Robbie was fair, yes indeed. Robbie was fair based on an old system. I don't know if you have the new math in England. Mathematics. It's like two different systems, the old math and the new one. The old system of contributing songwriting credits was very distinct - there were people who wrote songs and people who performed songs. And they were different people. You know, Frank Sinatra on very few occasions wrote a song, he was the singer. Sammy Cahn and Johnny Mercer were the writers and not the performers. So, that kind of thing. Like the Gershwins and the Rogers & Hart. All of those people were just songwriters. And that's the system under which Robbie determined that he would be songwriter of those songs. And its true, Robbie was the one who wrote the lyrics and wrote the music. Wrote the lyrics on legal paper, or whatever he wrote it on, and figured out the chords to the song and dictated the melody and chords to the other players. Okay. But in the new system you'll see that when a song is written its a much more co-operative thing in a band. You'll see five or six writers on a song that'll say, on a band song on an album, it'll list everybody who's in the band on the song, you know. And you know that, or you may suspect that the bass player and the drummer or somebody - the keyboard player, one of them just had nothing to do with the song. But they're on it because its a sort of democracy and they just happend to be around. Or the band decided ahead of time that that's the way its going to be. Sort of like the Lennon and McCartney deal when they never really divided... Well, 27% of this song is yours and 73% of it is mine. They all just say Lennon & McCartney and you can only figure out by the style of the song who wrote it. So, Robbie was working in the old system. And he's absolutley right in working with the old system. Levon is pissed about that and wishes that Robbie had been working in the new system. But if they hadn't agreed on that ahead of time, you know.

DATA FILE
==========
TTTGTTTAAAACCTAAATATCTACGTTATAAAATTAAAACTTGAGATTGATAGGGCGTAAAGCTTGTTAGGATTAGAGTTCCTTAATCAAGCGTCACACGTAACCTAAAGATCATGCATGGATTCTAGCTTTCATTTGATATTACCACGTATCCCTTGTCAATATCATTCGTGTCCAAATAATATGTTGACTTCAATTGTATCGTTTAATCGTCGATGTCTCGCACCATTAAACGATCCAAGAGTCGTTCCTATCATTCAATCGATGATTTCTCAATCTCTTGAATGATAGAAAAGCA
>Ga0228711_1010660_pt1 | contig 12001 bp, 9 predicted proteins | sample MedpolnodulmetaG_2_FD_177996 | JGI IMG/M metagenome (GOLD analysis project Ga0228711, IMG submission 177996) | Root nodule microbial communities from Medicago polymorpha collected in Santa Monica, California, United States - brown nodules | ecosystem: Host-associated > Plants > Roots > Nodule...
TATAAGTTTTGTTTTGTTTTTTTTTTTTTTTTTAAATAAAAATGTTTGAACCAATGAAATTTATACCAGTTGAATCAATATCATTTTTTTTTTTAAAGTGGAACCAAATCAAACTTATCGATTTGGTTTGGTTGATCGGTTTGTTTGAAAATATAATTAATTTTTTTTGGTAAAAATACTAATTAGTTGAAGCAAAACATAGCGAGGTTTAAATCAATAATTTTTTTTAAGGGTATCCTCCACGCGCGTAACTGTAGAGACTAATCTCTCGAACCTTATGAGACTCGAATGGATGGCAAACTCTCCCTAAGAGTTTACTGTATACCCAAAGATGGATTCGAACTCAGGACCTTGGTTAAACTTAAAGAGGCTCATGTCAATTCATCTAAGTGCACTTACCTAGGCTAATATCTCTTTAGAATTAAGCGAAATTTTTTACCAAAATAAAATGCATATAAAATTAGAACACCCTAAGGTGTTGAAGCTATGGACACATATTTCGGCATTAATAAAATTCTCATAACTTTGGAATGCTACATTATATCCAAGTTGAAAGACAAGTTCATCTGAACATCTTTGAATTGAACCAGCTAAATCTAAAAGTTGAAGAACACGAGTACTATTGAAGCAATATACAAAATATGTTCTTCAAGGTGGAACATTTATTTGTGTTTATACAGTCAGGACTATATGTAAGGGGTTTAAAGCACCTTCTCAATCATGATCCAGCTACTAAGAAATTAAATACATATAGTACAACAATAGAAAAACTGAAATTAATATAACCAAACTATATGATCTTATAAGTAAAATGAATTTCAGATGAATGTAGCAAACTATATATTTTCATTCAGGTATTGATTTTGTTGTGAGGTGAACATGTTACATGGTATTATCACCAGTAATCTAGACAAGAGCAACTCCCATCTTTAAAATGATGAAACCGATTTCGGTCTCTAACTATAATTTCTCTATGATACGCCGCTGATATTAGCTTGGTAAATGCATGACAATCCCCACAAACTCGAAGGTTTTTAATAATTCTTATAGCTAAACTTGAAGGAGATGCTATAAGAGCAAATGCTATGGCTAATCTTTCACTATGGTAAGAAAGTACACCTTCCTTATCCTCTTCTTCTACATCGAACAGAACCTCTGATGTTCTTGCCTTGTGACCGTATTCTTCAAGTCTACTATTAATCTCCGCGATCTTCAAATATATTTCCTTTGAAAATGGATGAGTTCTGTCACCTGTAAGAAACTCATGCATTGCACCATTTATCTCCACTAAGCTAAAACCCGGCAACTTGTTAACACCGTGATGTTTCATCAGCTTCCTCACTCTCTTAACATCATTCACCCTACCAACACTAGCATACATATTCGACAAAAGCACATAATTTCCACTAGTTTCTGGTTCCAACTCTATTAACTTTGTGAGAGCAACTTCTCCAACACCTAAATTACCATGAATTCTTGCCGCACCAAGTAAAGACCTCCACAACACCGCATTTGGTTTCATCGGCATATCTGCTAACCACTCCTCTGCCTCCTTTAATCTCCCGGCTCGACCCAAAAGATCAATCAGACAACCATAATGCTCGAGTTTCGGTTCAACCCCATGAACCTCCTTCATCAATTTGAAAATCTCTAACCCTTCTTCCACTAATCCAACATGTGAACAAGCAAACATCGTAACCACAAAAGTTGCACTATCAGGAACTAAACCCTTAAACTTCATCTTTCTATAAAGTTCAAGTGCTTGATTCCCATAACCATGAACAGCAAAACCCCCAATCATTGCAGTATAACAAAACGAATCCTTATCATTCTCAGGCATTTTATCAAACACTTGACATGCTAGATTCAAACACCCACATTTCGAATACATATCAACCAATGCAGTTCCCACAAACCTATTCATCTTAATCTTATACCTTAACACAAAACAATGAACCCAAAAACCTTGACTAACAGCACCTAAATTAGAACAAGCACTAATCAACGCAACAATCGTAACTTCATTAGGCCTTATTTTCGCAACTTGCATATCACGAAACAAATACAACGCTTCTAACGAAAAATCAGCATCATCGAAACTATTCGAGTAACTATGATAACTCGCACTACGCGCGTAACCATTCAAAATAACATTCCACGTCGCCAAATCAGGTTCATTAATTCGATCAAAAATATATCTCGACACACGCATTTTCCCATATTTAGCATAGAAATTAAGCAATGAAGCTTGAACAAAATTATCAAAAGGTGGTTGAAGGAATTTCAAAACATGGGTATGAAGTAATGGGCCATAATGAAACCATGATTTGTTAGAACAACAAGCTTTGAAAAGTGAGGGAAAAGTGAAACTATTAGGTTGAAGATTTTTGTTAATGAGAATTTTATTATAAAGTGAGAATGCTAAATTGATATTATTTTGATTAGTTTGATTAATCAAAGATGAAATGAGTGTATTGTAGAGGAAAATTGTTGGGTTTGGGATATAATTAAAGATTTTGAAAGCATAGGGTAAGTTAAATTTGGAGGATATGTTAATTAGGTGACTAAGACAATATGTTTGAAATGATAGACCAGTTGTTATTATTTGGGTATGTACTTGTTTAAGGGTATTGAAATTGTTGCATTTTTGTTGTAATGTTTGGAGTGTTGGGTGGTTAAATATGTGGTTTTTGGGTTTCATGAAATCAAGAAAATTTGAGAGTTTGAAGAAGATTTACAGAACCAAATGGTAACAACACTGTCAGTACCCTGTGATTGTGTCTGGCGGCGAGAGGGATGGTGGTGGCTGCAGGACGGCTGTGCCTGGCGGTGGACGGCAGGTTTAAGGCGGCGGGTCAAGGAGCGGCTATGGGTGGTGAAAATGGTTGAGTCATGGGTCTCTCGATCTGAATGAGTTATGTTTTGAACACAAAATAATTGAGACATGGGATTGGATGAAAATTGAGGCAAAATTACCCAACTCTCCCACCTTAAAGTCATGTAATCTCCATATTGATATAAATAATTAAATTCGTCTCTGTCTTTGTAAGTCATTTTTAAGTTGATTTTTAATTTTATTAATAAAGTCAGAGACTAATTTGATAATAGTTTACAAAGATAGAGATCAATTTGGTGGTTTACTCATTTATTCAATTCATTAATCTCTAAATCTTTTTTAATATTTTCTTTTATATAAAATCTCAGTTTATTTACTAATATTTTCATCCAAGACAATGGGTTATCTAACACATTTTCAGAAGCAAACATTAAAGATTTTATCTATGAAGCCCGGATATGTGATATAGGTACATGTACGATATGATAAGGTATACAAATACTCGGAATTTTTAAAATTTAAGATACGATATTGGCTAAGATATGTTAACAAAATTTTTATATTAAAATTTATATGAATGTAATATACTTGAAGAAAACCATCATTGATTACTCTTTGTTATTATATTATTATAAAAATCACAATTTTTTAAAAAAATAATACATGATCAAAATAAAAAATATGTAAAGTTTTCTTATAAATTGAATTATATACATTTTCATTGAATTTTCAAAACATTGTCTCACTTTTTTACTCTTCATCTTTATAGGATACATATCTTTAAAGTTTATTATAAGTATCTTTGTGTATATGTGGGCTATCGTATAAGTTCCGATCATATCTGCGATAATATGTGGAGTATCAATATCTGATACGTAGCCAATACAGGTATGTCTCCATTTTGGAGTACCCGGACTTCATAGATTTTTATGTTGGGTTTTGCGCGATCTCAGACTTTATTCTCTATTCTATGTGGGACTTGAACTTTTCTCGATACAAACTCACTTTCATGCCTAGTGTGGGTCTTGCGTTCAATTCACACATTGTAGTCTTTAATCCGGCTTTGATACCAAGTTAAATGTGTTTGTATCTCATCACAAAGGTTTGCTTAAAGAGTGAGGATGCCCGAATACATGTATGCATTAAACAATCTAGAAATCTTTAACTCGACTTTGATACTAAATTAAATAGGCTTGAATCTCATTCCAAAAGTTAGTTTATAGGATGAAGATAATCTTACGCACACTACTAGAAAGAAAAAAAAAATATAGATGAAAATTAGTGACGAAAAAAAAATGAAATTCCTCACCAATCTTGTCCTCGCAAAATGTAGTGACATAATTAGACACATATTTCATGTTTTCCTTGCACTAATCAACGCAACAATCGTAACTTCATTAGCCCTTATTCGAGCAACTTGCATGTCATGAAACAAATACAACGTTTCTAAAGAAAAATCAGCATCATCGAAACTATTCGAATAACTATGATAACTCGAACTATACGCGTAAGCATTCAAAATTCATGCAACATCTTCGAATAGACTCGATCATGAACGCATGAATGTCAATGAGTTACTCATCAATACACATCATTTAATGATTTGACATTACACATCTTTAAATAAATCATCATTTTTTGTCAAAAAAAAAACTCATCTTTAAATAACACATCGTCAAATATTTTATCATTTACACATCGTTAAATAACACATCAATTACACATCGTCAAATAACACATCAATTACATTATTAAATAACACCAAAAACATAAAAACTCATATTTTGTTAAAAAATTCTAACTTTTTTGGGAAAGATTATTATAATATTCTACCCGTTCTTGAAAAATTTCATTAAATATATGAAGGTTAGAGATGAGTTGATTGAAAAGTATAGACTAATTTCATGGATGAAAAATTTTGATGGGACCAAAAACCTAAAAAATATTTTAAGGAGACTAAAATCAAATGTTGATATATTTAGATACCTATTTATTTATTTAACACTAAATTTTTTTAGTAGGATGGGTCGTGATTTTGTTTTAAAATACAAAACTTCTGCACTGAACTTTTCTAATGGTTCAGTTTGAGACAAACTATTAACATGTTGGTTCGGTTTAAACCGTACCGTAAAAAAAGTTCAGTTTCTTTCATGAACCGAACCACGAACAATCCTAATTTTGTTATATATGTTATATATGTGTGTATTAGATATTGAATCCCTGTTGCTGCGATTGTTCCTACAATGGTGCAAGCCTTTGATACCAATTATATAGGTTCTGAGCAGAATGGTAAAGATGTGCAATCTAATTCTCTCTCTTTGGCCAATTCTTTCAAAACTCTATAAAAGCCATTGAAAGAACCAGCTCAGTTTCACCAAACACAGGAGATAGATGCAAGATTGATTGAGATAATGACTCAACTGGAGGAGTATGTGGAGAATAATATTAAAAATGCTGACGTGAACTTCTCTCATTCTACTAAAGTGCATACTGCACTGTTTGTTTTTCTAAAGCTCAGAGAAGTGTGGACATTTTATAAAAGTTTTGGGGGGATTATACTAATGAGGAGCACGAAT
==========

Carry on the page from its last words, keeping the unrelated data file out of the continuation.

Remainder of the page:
There's an argument against though.
Yeah, but on the other hand a good deal of the inspiration on the songs that Robbie wrote came from Levon's personal experience.
A lot of them were his stories.
Yes. Exactly. So if Robbie had been... It was Robbie's option.
One of the best albums to come out of the 70s was the Bobby Charles album, which you were involved with. It's one of my all-time favourite albums and the instrumentation is remarkable, from John Till and Mac Rebbenack.
Yeah, Mac just played on one song or two.
If I were to name a song could you remember the instrumentation for it?
I can remember pretty much of it.
"Street People"
The bass player was Jim Colegrove. A lot of those guys were in Ian & Sylvia's band, Jim Colegrove and Norman Smart. N. D. Smart.
Yeah, a lot of those guys are also on the Borderline record with Jim Rooney.
We all lived in Woodstock at the time and we would jam at each others houses and have fun. So, I know that he played on that. And the drummer on all these things was usually Billy Mundi, who was from The Mothers Of Invention actually, and lived in Woodstock at the time. And sometimes Norman Smart.
Did you play piano on some of the tracks?
On almost all of them. Yeah.
"Long Face"
That's Dr John on the organ.
"I Must Be In A Good Place Now"
That's something I'm really proud of. That's me on piano and Amos Garret on guitar. The thing I love about that is there weren't any overdubs on it, and me and Amos were playing fills. And in the second bridge (or the second middle eight, as you call it England) of the song, we both play a little fill. We both end up playing exactly the same lick at exactly the same tempo in total unison. It's amazing that it happend. It's an amazing coincidence. If you listen to it you can hear this one little lick, he says, 'It sounds like a good day to go fishing...' Da da da daa do do dewee dewee do. We do this dewee dewee do and then we both play exactly the same thing out of millions of combinations of notes that could have been chosen. So it just showed that there was something good happening.
"Save Me Jesus"
I can't remember much about that one. Is that the one with horns? I could put the record on but its really not worth it.
"He's Got All The Whisky"